Will the FAST AND FURIOUS Franchise Ditch the Street Racing for a Series of Heist Movies?

     April 25, 2011


The Fast and the Furious series is one of the major gaps in my male cinematic knowledge.  I am too effeminate, too pretentious.  However, I have much respect for the continued success of the franchise after the 2009 surge to a series-best $353 million worldwide box office with Fast & FuriousFast Five opens this Friday, and the smart money is on “Major Hit.”  The producers wisely tapped into the core appeal of the films and secured virtually every major player in the series — including Vin Diesel, Paul Walker,  Jordana Brewster, Chris “Ludacris” Bridges, Tyrese Gibson, Sung Kang — and upped the ante by casting potential action god Dwayne Johnson.

Pretend you’re a studio executive for a second.  At this point, you wouldn’t reinvent the market’s premier car movie brand to cater to someone like this silly writer, right?  And yet, Universal chairman Adam Fogelson is discussing just such a shift.

Chris Morgan — screenwriter on Tokyo Drift, Fast & Furious, and Fast Five — was previously hired to start work on a sixth film.  Deadline reports the sequel is set up to revolve around a robbery: “Universal’s intent is to transform this street racing franchise into a series of heist films.”  More after the jump.

When we spoke to producer Neal Moritz in January, he already had a good idea about what Fast Six will be:

“We already know what the sixth movie is, we’ve already been talking about it… Vin and I have had numerous conversations about what that might be. And we’re starting to get serious about it right now. We just finished the movie like 4 or 5 weeks ago and we just needed a break, and now we’re gonna start focusing on that.”


Fogelson told Deadline tonight:

“The question putting Fast Five and Fast Six together for us was: Can we take it out of being a pure car culture movie and into being a true action franchise in the spirit of those great heist films made 10 or 15 years ago?”

I appreciate the boldness and willingness to keep things fresh.  But I don’t understand the logic.  Fast and Furious carved out this great niche of big, dumb car-centric fun, unrivaled if you don’t count sci-fi cousin Transformers.  The advice “stay your lane” has never been more appropriate.

To be fair, Fogelson talks about keeping cars in the movie, albeit less prominently:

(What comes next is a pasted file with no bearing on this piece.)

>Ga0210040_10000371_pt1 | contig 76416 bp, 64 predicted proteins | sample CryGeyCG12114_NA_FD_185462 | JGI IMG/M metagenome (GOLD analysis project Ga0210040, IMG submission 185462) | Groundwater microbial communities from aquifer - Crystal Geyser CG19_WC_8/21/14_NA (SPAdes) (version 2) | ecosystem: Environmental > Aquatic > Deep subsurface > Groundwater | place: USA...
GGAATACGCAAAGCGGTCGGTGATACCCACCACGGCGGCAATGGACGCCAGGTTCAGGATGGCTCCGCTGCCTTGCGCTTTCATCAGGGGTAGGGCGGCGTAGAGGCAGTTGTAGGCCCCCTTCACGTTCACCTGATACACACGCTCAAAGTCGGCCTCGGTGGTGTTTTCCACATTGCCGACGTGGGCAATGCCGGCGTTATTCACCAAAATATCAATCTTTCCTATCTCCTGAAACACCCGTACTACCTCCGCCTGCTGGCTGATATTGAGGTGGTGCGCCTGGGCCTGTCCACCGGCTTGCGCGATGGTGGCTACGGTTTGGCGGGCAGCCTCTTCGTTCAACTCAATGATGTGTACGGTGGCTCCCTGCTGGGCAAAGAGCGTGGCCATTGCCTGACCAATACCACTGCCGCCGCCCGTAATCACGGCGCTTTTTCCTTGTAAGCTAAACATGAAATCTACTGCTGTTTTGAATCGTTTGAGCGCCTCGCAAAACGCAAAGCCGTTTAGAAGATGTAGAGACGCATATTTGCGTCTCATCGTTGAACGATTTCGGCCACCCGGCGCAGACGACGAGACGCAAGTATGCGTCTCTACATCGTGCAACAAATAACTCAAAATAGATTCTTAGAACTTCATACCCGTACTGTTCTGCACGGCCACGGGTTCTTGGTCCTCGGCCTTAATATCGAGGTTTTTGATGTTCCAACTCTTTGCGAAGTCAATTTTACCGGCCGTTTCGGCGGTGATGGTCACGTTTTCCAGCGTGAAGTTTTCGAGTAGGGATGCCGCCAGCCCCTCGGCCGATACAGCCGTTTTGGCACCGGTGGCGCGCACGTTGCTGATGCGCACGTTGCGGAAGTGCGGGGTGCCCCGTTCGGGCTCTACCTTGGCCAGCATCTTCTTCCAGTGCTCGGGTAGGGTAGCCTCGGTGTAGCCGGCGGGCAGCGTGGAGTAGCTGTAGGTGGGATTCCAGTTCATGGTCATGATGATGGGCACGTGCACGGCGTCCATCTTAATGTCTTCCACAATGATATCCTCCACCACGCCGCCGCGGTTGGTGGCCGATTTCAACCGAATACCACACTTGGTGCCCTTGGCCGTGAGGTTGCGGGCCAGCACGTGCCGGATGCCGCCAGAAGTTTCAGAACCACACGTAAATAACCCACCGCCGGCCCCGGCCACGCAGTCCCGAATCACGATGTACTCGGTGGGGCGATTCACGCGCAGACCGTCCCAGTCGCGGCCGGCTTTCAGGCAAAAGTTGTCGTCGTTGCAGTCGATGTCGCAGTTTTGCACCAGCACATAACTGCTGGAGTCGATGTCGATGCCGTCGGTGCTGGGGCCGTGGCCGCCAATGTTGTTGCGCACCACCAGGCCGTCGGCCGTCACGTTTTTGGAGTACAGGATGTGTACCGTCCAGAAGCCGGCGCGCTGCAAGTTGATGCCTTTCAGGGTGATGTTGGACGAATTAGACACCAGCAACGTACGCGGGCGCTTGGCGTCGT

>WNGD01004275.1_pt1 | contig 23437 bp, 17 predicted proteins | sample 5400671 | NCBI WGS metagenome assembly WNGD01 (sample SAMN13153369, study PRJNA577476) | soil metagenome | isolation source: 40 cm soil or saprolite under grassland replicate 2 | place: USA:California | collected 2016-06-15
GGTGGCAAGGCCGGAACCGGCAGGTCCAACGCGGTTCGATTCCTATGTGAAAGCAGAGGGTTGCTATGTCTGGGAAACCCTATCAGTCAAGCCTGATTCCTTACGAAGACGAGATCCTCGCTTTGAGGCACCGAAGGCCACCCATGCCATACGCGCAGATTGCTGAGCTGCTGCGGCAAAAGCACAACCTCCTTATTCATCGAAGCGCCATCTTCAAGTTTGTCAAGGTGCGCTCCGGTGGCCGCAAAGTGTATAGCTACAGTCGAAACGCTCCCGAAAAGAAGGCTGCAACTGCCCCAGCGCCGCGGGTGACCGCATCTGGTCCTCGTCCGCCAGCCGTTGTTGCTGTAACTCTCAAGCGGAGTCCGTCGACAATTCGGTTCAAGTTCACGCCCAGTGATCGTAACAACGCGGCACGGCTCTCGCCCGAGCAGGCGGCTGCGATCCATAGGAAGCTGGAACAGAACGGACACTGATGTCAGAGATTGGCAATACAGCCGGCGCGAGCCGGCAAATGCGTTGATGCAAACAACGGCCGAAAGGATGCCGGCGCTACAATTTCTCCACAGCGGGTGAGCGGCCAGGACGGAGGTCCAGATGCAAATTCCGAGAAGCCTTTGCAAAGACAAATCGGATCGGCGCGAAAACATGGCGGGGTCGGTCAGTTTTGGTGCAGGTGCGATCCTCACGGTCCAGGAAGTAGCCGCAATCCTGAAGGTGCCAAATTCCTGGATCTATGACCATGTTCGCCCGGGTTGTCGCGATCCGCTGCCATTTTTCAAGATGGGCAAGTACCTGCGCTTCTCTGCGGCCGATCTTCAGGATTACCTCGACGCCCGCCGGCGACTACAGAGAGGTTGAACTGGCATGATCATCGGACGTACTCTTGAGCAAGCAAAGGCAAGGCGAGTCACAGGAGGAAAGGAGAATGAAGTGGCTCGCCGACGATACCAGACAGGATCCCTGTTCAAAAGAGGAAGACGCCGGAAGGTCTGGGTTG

“We’ve heard so many people say, ‘I’ve never seen one, and I’ve never wanted to see one…’ about the Fast franchise.  So if these movies were still about street racing, there was probably a ceiling on how many people would buy tickets. We wanted to see if we could raise it out of about racing and make car driving ability just a part of the movie, like those great chases in The French Connection, The Bourne Identity, The Italian Job.”

I am one of those who has seen not a frame of fastness nor furiousness, so I may have no idea what I’m talking about.  If you excise the races from any given movie, are you left with anything of substance?  Can Diesel and Walker anchor a solid heist film?  Aren’t heist movies supposed to be, you know, smart?

Here’s the synopsis for Fast Five; read it before it becomes irrelevant.

Vin Diesel and Paul Walker lead a reunion of returning all-stars from every chapter of the explosive franchise built on speed in Fast Five. In this installment, former cop Brian O’Conner (Paul Walker) partners with ex-con Dom Toretto (Vin Diesel) on the opposite side of the law. Dwayne Johnson joins returning favorites Jordana Brewster, Chris “Ludacris” Bridges, Tyrese Gibson, Sung Kang, Gal Gadot, Matt Schulze, Tego Calderon and Don Omar for this ultimate high-stakes race. Since Brian and Mia Toretto (Brewster) broke Dom out of custody, they’ve blown across many borders to elude authorities. Now backed into a corner in Rio de Janeiro, they must pull one last job in order to gain their freedom. As they assemble their elite team of top racers, the unlikely allies know their only shot of getting out for good means confronting the corrupt businessman who wants them dead. But he’s not the only one on their tail. Hard-nosed federal agent Luke Hobbs (Johnson) never misses his target. When he is assigned to track down Dom and Brian, he and his strike team launch an all-out assault to capture them. But as his men tear through Brazil, Hobbs learns he can’t separate the good guys from the bad. Now, he must rely on his instincts to corner his prey…before someone else runs them down first.